How to Be a Good Parent
There is no secret ingredient to becoming a good parent, only guidelines.
Any parent will tell you that parenting is loaded with joy and contentment on the one hand, and frustration and guilt on the other. Parents are constantly questioning their own worth as a parent.
At such agonizing moments, I remember this quote from Kahlil Gibran:
You may give them your love but not your thoughts.
For they have their own thoughts.
You may house their bodies but not their souls,
For their souls dwell in the house of tomorrow,
which you cannot visit, not even in your dreams.
You may strive to be like them, but seek not to make them like you.
For life goes not backward nor tarries with yesterday.
There is no magical silver bullet to become a good parent. Each child is different, each parent is different. So, the first step to good parenting is:
Do not compare: Yourself, or your child, with your neighbor, friend and even your own parents. Even between your mother and you, there are personality differences as well as generational differences. What worked back then may or may not work today. What worked for them (with you), may not work with your child.
It takes me to two different points:
Won’t anything that worked then work now? Is our partner to be blamed for the child’s behavior?
- The attention our parents paid us will never go out of fashion. Today, parents are distracted owing to mobiles and social networks. While it is great to be connected with our old friends, colleagues, relatives, etc., take your eyes off the phone to connect to the child in front of you. Providing them with toys, junk food, nannies or any other alternative is not good enough. Especially in the early years, the presence of a parent is very important. Believe you me, do it for five to six years and then, even if you beg them to, they will prefer their peers to you and you will get your freedom back.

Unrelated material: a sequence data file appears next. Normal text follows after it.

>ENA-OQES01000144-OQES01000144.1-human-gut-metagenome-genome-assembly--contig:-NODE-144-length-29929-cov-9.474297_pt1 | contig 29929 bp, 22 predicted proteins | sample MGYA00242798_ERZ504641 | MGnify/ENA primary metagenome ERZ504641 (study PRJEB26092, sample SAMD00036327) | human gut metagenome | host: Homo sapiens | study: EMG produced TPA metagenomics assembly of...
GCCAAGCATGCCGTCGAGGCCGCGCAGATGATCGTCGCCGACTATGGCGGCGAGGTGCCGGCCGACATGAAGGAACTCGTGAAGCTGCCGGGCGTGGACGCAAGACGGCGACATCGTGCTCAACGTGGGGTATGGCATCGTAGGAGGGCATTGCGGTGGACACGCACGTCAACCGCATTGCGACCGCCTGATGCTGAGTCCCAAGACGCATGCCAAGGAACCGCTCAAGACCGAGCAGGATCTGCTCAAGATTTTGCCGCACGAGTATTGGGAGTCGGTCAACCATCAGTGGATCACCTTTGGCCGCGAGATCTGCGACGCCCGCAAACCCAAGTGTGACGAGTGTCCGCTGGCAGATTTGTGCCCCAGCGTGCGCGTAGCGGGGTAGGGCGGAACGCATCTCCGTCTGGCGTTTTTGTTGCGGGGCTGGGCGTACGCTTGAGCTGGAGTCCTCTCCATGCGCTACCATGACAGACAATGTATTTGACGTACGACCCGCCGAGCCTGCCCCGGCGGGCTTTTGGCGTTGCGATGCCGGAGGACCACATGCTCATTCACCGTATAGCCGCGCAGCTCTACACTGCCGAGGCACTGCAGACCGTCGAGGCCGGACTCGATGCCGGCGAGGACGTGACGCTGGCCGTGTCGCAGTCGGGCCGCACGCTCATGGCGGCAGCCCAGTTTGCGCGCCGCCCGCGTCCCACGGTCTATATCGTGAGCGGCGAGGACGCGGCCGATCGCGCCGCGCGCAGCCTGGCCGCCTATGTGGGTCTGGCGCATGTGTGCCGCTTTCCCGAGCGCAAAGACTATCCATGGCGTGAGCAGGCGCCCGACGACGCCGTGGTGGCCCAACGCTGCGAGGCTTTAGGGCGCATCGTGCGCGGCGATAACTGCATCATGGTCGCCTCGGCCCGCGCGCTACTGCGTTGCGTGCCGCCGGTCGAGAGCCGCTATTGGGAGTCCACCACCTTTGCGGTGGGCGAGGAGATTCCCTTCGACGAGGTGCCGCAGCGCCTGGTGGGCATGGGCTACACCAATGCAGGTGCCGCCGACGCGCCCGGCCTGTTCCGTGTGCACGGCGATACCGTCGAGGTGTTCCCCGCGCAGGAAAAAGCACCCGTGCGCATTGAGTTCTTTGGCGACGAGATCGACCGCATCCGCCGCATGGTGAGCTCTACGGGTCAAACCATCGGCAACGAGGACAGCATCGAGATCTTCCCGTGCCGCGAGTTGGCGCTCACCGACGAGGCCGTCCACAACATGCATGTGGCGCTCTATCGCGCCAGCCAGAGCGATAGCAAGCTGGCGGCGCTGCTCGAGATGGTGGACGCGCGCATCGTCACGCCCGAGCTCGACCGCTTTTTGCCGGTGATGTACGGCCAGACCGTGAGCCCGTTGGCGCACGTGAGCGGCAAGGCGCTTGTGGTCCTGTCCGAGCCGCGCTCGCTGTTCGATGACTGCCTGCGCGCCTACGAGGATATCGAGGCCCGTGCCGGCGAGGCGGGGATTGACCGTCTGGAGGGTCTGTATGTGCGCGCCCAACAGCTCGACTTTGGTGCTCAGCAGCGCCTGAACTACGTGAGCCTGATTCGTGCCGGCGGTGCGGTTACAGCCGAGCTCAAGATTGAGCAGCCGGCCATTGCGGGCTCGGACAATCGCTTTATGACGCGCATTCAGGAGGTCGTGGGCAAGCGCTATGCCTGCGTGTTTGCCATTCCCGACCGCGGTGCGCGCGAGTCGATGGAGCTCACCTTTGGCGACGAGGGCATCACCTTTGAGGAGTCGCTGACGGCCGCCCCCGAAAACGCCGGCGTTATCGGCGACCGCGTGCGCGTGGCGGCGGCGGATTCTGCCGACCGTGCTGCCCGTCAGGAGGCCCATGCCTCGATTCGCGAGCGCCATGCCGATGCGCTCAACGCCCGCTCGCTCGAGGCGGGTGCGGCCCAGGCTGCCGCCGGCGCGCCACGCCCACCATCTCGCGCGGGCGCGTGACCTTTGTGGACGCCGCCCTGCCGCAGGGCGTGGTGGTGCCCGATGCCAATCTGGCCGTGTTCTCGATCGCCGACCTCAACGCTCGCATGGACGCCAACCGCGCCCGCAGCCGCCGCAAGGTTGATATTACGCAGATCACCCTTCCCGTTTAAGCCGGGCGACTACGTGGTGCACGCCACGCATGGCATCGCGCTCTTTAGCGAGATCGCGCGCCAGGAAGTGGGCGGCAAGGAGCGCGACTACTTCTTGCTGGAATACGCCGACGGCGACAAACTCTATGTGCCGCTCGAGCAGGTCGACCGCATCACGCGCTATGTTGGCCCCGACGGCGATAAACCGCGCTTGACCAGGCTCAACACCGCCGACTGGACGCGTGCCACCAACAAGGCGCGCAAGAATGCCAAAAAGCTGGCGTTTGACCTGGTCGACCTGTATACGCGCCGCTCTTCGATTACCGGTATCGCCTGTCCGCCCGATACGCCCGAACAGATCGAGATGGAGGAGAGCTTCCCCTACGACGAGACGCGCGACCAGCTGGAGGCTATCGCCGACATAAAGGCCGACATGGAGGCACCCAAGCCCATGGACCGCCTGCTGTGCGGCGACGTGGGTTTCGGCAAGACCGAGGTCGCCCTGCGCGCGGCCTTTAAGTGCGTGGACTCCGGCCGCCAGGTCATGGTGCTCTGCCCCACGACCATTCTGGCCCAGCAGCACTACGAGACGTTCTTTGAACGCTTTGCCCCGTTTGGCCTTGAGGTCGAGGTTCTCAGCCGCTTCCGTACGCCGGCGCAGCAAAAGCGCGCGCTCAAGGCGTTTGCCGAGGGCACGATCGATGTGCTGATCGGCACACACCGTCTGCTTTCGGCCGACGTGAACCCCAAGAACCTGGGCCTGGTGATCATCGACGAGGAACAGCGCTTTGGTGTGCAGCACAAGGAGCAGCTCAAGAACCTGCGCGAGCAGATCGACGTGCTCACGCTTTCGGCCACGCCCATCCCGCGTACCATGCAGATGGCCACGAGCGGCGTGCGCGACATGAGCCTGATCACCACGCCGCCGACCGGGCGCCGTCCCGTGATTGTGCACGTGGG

- Both partners have an important role to play in the upbringing of a child. But it is not equal. One parent takes the lead and the other plays a supportive role. If you think your partner is doing something wrong or different, speak to him/her separately and not in the presence of the child. Children are innocent, but sharp. The moment they see a weak spot, they capitalize on it. Similarly, if you send confusing signals, it can impact them negatively.
Discipline vs indulgence: The maxim, ‘spare the rod, spoil the child’ is no longer valid. However, this does not mean the child is indulged at all times. Firmness and clarity of the message are important. Parents are the primary guide to social behavior and growth as well as development of the body and mind. Do not compromise on that.
Value education: Our means have certainly improved and we can afford to give our kids a good lifestyle. While it is good to provide the child with a happy environment, it is not dependent merely on the things they possess. Learning to hear and accept ‘no’ is an important aspect of growing up. Understanding the value of their possessions is a message that can never be overrated. Let the child explore and learn. Be a facilitator.
Freedom vs safety: While you need to protect your child against dangers, you should also let them fall and get up. Overprotectiveness can make them clingy, helpless and dependent. Too much freedom can lead them to face dangerous situations. Be around, but in the background.
There are many more aspects to becoming a good parent, but in this age of mobiles and electronic gadgets, one word of caution is a must: there is pride that our children learn to operate the mobile and the internet at the ages of two and three. Yes, children do display intelligence which is to be appreciated. But these gadgets are also harmful for the physical and mental development of children. Inculcate healthy practices such as eating right, exercising right, and using gadgets in moderation so that children can learn from your example.